Multi-phased activities related to building datasets and local capacity

In order to achieve the goals set forth in the work plan, the CSC identified four discrete activities worth focusing on  in the next few years:

  • Establish baseline understanding of existing green infrastructure: In 2019, MPC convened a group of advisors to discuss the feasibility of and need for establishing a baseline understanding of existing green infrastructure. That is, to help address urban flooding in the Calumet region, we need to know the location, performance and maintenance status of existing green infrastructure. The assessment concluded that planners and other agencies working at a regional scale would be likely users of the inventory. With the feasibility and need established, MPC is currently applying for funding to build the inventory and, subsequently, strategically pursue installations of new green infrastructure with our CSC partners.
  • Establish baseline understanding of urban flooding: FEMA floodplain maps tell a different story than analyses of flood insurance payouts, such as the flood equity report released by CNT in 2018. For example, the area around the CTA’s  95th St. Red Line station on the FEMA Flood Map shows no flooding (because there is very little riverine flooding within the City of Chicago), whereas CNT's Interactive Map shows the whole area lit up bright red, indicating 5,000+ flood insurance claims between 2007 and 2016. To better manage stormwater, we need a better understanding of where flooding occurs. CNT received funding to help CSC members move toward a comprehensive understanding of non-overbank flooding—or urban flooding—in the Calumet region in order to strategically pursue future activities, like green infrastructure site selection, where they are needed most.
  • Develop trainings and management models to bolster green infrastructure maintenance: The CSC's Training & Maintenance Work Group worked with the Metropolitan Water Reclamation District of Greater Chicago (MWRD), the Water Environment Federation and other partners to bring the NGICP Training to Chicago. Also, the 5-day NGICP course was adapted to a 1-day, 8-hour training, the first of which was held on March 10, 2020. The Work Group is also working with Purdue University and CSC member organizations to adapt the Rainscaping Master Gardener Training to Illinois. Finally, they are collaborating with workforce development agencies to advance a Shared Services Model and developing guidance and model language for green infrastructure procurement contracts. (They’ve been busy!) All of this has been in the service of improving systematic delivery and quality of green infrastructure maintenance services by arranging for installation/maintenance training for key audiences and providing tools/training on budgeting, planning, and accountability for maintenance work.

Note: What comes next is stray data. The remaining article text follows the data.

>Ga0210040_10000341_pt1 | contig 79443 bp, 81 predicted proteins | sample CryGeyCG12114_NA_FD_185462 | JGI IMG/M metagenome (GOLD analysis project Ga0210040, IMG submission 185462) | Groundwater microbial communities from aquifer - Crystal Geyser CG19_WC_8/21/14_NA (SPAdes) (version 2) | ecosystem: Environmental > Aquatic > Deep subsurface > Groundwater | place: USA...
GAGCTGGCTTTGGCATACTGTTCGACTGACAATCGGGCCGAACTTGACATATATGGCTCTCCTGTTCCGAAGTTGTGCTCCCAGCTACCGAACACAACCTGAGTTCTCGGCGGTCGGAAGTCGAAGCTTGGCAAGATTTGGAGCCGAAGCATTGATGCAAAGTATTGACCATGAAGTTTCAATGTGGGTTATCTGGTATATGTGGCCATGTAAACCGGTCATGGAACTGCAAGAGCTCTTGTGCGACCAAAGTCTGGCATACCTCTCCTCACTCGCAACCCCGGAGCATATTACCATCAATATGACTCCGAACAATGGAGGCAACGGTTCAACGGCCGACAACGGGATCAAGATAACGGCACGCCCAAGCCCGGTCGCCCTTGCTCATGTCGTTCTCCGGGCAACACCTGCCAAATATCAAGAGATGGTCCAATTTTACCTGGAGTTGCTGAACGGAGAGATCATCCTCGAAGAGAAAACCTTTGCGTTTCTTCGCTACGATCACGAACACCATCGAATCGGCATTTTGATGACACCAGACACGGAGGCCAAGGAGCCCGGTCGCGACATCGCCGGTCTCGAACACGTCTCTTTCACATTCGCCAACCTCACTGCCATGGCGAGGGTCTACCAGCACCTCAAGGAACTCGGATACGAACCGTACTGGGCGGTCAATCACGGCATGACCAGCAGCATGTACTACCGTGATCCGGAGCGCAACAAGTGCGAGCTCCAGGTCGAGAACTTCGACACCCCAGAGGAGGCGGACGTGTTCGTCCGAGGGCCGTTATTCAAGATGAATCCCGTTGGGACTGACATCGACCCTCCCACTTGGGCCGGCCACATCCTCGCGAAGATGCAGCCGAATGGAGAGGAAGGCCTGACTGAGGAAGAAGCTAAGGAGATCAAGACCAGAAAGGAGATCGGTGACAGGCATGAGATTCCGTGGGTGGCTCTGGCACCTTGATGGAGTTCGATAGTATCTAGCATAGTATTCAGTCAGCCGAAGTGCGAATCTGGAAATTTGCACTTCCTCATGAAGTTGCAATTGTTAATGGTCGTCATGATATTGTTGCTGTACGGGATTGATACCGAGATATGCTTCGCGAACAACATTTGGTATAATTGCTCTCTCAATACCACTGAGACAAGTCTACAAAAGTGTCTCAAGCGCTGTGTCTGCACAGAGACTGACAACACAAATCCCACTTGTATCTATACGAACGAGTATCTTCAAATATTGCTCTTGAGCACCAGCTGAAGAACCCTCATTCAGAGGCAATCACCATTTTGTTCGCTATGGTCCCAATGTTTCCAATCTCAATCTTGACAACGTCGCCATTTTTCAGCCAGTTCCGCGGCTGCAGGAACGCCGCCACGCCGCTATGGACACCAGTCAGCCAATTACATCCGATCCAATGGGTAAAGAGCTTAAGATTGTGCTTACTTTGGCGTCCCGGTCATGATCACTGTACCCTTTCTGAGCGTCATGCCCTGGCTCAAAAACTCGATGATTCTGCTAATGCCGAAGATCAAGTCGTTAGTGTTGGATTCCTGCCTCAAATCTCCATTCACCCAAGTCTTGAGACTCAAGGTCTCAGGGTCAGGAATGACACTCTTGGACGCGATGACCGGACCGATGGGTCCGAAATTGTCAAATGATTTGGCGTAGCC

• Establish baseline understanding of municipal capacity in stormwater management: The original plan of the CSC's Municipal Outreach & Engagement Work Group was to develop a survey to document Calumet municipalities’ capacity to manage, plan and invest in stormwater solutions. Instead, they were able to pivot and contributed to MWRD's Municipal Staff Survey on Urban Flooding, part of their Stormwater Master Planning process. With that survey complete, the Work Group is now brainstorming activities for the CSC to increase municipal capacity and discussing alignment with other working group activities in order to strategically prioritize future activities, like shared-services.

Looking ahead

We are currently in Phase I of the CSC’s current 3-year Work Plan. Once the three baselines are established, we can begin utilizing the outputs of the Phase I activities to strategically decide on next steps and, with updated data in hand, measure our long-term collective impact.

MPC has been thrilled to help facilitate CSC meetings these past six years as well as participate as members of the Collaborative ourselves! A survey is currently underway to help determine the ways CSC members are working, collaborating, and building capacity across the Calumet region. In the meantime, CSC members continue to meet monthly (even virtually while we all “shelter in place”), and the network’s impact continues to grow. 

During this era of COVID-19 lockdown, the CSC celebrated its six-year anniversary with its first-ever virtual meeting on April 3, 2020. “I’m very proud of the community the CSC has become, “ said MPC’s Josh Ellis. “Even in the midst of this weird new normal we’re in, dozens of CSC members came together in a virtual space to discuss things like what CSC can do to prepare Calumet communities for the likelihood of spring floods and basement backups in a time where we’re asking everyone to stay in their homes.”

We wish to express our sincere gratitude and thanks to all of the organizations represented over the past 12 monthsand, really, over the last six yearsand we appreciate your continued engagement during these most unique times: